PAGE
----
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The Rolla Daily News - Rolla, MO
  • Rep. Jason Smith: Right to Farm May Pass This Last Week

  • As I make the drive from Dent County to Jefferson City each week I pass through miles and miles of farm land - land that has been owned and farmed by Missouri families for generations. Whether I drive by rows of crops or cattle grazing in the field, I’m reminded just how much the traditions of farming have meant to our state, and how vital they continue to be to the Missouri way of life.
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  • As I make the drive from Dent County to Jefferson City each week I pass through miles and miles of farm land - land that has been owned and farmed by Missouri families for generations. Whether I drive by rows of crops or cattle grazing in the field, I’m reminded just how much the traditions of farming have meant to our state, and how vital they continue to be to the Missouri way of life.
     
    Next week we will take an important and historic step forward in protecting these rich traditions. The Right to Farm legislation I have talked about in past reports is in position to be truly agreed by both the House and Senate and on its way to the ballot, which is where you will have the opportunity to decide whether to enshrine the traditional rights of farmers in our Missouri Constitution.  It is a moment I have looked forward to for many years, and one that has required a long and difficult road to reach.
     
    Interestingly, the road I take to the state Capitol building each week takes me through Osage County where hundreds of farmers have raised crops and livestock for generations. One of those farmers is a good friend and former colleague who goes by the nickname of “Big Country.” Big Country’s real name is Tom Loehner and he is someone who truly cares for the well-being of our family farmers and our agriculture industry as a whole. He also is someone who played a pivotal role in helping the state legislature to traverse the difficult road that has allowed us to reach the point we’re at today with the Right to Farm amendment.
     
    It was Big Country who spent time on his family farm not only sorting cattle, but also thinking about all of the issues facing Missouri farmers. As both a farmer and a legislator he saw clearly that special interest forces had become a true threat to the well-being of family farmers here in Missouri. He knew that every inch they gained in our state would eventually be turned into a beachhead from which they could launch a true offensive on agriculture. Most importantly, he knew something had to be done to stop it.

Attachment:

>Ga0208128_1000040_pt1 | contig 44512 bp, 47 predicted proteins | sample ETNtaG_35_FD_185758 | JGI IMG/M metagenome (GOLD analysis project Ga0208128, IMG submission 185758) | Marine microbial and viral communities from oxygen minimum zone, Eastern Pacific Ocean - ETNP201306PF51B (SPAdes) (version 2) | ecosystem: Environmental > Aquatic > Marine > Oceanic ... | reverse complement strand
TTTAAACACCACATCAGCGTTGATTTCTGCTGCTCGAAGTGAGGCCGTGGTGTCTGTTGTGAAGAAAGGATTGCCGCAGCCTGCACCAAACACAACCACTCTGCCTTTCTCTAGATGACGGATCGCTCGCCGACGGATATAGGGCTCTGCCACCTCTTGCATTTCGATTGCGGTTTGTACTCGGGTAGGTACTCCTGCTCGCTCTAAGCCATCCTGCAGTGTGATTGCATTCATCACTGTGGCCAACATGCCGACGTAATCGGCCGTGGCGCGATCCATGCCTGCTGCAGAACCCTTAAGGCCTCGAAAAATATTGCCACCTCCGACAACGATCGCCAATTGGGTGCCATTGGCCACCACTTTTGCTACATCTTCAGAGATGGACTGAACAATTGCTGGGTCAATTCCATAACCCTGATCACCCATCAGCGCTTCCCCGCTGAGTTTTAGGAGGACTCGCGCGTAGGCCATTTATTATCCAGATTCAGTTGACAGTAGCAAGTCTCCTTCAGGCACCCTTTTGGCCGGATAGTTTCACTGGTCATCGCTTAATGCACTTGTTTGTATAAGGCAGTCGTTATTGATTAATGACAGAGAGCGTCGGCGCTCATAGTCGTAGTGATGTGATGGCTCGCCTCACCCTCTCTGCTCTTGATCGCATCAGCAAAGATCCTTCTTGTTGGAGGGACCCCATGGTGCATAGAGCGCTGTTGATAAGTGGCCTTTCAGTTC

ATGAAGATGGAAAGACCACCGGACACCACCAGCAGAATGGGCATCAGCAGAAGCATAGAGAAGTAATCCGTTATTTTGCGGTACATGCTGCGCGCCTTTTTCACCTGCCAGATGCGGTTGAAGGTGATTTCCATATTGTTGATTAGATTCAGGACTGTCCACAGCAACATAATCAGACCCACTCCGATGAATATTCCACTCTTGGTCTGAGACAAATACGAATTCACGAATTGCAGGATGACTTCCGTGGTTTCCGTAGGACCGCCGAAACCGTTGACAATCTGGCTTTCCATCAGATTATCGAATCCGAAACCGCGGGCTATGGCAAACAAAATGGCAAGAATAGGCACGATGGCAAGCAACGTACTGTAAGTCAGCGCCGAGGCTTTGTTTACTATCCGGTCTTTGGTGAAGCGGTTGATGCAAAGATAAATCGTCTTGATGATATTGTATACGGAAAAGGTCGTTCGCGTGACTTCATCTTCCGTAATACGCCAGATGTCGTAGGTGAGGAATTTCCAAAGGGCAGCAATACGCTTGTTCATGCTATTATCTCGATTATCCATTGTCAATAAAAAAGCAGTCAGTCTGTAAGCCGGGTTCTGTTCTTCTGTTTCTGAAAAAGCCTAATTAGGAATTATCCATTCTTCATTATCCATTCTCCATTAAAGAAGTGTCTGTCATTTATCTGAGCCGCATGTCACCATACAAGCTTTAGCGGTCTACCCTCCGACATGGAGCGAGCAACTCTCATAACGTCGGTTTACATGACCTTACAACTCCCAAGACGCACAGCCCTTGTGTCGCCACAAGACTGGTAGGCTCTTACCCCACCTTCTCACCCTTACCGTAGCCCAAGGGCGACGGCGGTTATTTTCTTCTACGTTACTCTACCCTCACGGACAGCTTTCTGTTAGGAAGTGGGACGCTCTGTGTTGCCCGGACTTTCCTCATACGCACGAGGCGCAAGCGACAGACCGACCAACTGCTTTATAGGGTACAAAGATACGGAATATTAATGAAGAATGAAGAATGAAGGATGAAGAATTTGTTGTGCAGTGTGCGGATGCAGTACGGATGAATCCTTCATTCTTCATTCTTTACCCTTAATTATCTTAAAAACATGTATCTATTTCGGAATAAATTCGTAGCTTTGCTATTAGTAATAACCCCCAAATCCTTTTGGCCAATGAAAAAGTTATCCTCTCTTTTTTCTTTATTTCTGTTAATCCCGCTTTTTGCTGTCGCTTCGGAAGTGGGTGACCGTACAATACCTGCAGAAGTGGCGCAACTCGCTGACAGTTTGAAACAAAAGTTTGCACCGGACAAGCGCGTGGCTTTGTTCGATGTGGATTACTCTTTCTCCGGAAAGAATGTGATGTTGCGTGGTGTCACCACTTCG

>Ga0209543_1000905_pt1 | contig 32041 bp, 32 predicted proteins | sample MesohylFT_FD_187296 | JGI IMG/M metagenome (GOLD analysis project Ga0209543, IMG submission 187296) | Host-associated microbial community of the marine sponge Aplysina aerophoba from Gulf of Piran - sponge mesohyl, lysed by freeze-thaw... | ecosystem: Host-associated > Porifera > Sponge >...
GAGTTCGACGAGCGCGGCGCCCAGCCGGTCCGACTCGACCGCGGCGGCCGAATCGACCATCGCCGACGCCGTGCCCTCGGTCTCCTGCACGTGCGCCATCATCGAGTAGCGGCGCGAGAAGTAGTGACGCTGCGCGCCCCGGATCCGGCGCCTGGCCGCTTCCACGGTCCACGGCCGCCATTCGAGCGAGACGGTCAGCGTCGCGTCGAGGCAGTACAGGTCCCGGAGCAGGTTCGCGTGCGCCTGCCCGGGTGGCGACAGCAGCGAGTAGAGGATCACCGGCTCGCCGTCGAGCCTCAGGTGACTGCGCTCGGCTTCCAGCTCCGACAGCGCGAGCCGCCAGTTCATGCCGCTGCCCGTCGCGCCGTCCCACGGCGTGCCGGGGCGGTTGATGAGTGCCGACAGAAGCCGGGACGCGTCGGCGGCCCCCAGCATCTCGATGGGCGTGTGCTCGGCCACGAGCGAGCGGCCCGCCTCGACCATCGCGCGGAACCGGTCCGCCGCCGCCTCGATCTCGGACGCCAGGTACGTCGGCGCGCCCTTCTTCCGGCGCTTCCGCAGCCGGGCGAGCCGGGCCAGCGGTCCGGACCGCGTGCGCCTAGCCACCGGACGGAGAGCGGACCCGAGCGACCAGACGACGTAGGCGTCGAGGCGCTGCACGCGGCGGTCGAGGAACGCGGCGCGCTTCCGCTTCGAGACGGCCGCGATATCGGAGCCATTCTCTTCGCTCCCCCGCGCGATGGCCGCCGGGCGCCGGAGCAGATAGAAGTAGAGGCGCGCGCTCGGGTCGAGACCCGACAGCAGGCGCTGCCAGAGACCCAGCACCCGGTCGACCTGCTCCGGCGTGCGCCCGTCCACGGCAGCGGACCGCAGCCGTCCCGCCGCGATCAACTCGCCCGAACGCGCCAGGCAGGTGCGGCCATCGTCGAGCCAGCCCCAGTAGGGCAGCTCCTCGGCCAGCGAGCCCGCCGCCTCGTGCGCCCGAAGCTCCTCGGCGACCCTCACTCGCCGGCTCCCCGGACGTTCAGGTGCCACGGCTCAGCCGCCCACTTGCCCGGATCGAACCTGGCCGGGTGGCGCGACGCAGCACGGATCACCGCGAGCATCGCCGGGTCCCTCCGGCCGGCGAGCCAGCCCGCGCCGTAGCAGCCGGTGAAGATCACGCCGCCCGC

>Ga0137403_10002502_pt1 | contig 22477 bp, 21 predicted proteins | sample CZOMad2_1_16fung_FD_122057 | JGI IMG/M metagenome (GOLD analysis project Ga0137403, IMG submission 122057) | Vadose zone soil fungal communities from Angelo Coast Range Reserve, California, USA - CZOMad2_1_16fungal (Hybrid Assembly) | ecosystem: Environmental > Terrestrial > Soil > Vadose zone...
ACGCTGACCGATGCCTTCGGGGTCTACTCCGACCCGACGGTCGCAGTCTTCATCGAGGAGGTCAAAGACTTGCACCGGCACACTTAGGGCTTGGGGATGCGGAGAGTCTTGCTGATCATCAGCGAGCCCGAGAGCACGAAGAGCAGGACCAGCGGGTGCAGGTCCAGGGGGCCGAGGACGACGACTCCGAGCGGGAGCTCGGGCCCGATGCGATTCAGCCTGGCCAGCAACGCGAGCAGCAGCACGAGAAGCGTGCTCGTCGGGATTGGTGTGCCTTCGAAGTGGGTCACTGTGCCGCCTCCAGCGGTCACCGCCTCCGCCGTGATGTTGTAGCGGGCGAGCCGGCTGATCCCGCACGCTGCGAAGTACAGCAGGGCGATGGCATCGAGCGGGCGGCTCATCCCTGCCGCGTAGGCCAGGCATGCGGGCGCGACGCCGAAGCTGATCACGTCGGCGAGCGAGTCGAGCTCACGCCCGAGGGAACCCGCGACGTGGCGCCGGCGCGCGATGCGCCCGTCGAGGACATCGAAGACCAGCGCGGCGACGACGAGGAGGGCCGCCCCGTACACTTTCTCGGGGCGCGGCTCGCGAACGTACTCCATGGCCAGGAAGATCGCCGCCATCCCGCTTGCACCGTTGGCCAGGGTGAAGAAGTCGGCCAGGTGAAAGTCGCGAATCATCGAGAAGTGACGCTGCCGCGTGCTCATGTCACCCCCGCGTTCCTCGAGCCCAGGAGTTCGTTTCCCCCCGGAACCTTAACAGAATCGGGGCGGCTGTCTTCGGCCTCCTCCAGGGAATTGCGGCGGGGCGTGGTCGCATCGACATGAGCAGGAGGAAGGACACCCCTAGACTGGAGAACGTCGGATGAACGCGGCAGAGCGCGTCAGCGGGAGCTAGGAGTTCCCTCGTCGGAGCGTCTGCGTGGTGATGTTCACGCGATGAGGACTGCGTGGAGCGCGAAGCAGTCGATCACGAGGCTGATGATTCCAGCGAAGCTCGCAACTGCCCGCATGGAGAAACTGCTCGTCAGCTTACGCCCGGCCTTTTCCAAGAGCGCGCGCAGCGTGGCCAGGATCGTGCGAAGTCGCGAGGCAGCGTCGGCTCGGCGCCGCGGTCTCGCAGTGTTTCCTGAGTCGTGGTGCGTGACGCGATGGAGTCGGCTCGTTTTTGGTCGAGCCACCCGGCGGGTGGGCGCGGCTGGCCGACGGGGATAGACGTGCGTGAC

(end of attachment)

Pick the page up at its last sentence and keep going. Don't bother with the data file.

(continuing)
It was Big Country’s goal to put a Right to Farm amendment in place that would protect the institution of farming from the out-of-state radical interest groups that want to destroy our way of life. As the chairman of the House Agriculture Policy Committee, he wielded a great deal of authority. As an honest and hardworking individual, he commanded the respect of his colleagues from both sides of the aisle. But even with Big Country’s influence and his well-earned good reputation, he was not able to push the Right to Farm amendment through the legislative process and onto the ballot.
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    That is why, as we stand on the verge of finally seeing this important constitutional protection become reality, I have to acknowledge the efforts of farmer-legislators like Big Country and Reps. Bill Reiboldt and Casey Guernsey, as well as Senators Mike Parson and Brian Munzlinger and so many others who have served alongside me . All of these honorable men have brought their knowledge of the agricultural way of life here to the state Capitol where they have used it to help do what is best and what is right for farm families in all parts of the state. It has been my great privilege and honor to work with them on what I believe is one of the most important things we will do this year, or any year.
     
    By passing the Right to Farm and placing it on the ballot, we can give Missourians the opportunity to defend the traditions that have been handed down for generations among farm families. Together we can send a strong message that we will not allow radical animal rights groups to put unreasonable and destructive rules and regulations in place – burdensome mandates that will prevent farmers from raising their animals just as their parents and grandparents taught them.
     
    Just as Big Country realized when he proudly served here in the halls of state government, it’s a move we have to make if we want our multi-billion dollar agriculture industry – the lifeblood of our state’s economy – to continue to not just survive, but thrive. This is a great moment for Missouri farmers and I hope you will join me in supporting this important and much-needed change to our state constitution so that it appears on the ballot in November of 2014.

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